On 7/18/07, dblack / wobblini.net <dblack / wobblini.net> wrote:
> Hi --
>
> On Wed, 18 Jul 2007, Robert Dober wrote:
>
> > On 7/18/07, Robert Klemme <shortcutter / googlemail.com> wrote:
> >> 2007/7/18, Jeff Pritchard <jp / jeffpritchard.com>:
> >> > Daniel Lucraft wrote:
> >> > >> On Jul 17, 6:52 pm, Jeff Pritchard <j... / jeffpritchard.com> wrote:
> >> > >>> This could be written:
> >> > >>> blah = (foo.bar||"").split
> >> > >
> >> > > Sometimes I think the brackets spoil how the expression reads. You
> >> could
> >> > > define a method that looks like this:
> >> > >
> >> > > blah = foo.bar.or("").split
> >> > >
> >> > > Trainwreck though...
> >> > >
> >> > > Dan
> >> >
> >> > Thanks everyone.  This has at least convinced me that I wasn't missing
> >> > some well known way to do this.
> >>
> >> I believe another (obvious?) solution has not been mentioned so far:
> > I believe Aur has ...
> >>
> >> # note, I used the empty array as replacement
> >> # because split would return an array
> >> blah = foo.bar.split rescue []
> > ... and I think it is nice.
> >
> > I lost the fight with myself to propose this :)
> >
> > class Nil
> > def split; [] end
> > def join(x); "" end
> > def each &blk; end
> > etc.etc
> > end
> >
> > now there might be many reasons against this, and I believe that they
> > outweight the benefits, but look at this
> >
> > irb(main):005:0> nil.to_i
> > => 0
> > irb(main):006:0> ## and worse
> > irb(main):007:0* Integer(nil)
> > => 0
> >
> > so I am still suffering from Ruby's inconsistency (do not laugh Lionel).
>
> My favorite slogan for Ruby is:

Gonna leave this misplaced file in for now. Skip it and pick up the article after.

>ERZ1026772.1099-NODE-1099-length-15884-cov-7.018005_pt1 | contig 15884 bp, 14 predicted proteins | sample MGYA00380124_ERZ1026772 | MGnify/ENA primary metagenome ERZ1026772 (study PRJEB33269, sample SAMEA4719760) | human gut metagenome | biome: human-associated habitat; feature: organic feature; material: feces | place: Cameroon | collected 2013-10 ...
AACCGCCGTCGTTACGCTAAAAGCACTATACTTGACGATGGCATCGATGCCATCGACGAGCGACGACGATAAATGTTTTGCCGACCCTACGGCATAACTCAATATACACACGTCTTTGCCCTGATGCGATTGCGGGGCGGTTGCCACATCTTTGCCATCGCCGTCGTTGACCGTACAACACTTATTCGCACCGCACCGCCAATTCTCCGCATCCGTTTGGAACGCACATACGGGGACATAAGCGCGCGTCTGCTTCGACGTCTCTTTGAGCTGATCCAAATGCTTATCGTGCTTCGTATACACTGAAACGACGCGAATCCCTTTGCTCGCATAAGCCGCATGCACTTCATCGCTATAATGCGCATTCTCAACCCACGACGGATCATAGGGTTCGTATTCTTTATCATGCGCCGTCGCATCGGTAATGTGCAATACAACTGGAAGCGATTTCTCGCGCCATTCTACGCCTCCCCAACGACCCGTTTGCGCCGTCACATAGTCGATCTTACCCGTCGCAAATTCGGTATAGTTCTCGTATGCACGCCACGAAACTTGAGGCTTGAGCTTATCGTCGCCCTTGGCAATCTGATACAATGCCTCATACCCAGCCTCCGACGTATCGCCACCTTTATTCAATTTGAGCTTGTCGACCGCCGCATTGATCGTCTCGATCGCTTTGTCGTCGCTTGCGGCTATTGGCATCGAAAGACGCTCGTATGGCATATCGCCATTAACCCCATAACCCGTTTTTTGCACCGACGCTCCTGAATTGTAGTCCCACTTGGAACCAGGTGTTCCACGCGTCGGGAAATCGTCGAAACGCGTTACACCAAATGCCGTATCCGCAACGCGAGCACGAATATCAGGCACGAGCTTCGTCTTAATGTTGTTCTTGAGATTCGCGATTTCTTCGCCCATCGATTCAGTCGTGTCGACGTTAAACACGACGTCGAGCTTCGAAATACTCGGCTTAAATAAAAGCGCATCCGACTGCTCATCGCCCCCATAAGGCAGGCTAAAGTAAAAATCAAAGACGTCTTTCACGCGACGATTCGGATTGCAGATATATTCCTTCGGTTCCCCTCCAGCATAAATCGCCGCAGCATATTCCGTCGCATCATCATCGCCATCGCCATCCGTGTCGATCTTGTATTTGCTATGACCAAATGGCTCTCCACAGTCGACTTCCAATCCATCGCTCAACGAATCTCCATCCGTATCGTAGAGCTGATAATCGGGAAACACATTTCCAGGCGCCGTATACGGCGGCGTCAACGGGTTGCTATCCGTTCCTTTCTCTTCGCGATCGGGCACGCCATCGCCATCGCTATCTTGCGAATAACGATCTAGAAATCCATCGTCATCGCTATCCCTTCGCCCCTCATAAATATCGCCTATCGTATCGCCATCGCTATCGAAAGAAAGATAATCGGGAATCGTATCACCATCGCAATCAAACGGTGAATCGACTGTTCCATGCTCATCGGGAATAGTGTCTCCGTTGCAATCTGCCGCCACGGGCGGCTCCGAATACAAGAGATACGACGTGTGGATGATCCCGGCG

>
>    The triumph of balance over symmetry.
>
> It means, for example, that it might make sense for nil to have #to_s
> -- and that it still might *not* make sense for nil to have #split.
> One does not imply the other.  Every decision is made carefully, one
> at a time, in the interest of the usefulness of the system overall.
I do have problems with such err strict statements, and I have never
seen such from you before. I am however challenging the usefulness of
Integer(nil) =>0  and doubting the usefulness of nil.to_s => 0.
>
> That's why I don't care about symmetry or consistency (which I think
> in this case mean much the same thing).  We're lucky enough to have
> Matz hand-crafting the language with the greatest care; I think that's
> a higher-percentage prospect than a principle of uniformity :-)
No sorry I can only disagree.
Matz has tons of my respect but should that be any reason not to be
consistent or symmetric.

Asymmetrical behavior is not very POLS and once a user has learned
that Integer("david") will throw an exception she will expect the same
for Integer(nil).

nil.to_i => 0 is exactly the same as nil.split => []
expressing equivalancy of different forms of void.
I do not agree with this equivalency but I believe it should be
expressed consistently.

Hmm I feel it is too easy to say look "Ruby is just perfect thus you
shalt not criticize", well that's how I interpreted your reply.

>
>
> David
>
> --
> * Books:
>    RAILS ROUTING (new! http://www.awprofessional.com/title/0321509242)
>    RUBY FOR RAILS (http://www.manning.com/black)
> * Ruby/Rails training
>      & consulting:  Ruby Power and Light, LLC (http://www.rubypal.com)
>
>
Cheers
Robert

-- 
I always knew that one day Smalltalk would replace Java.
I just didn't know it would be called Ruby
-- Kent Beck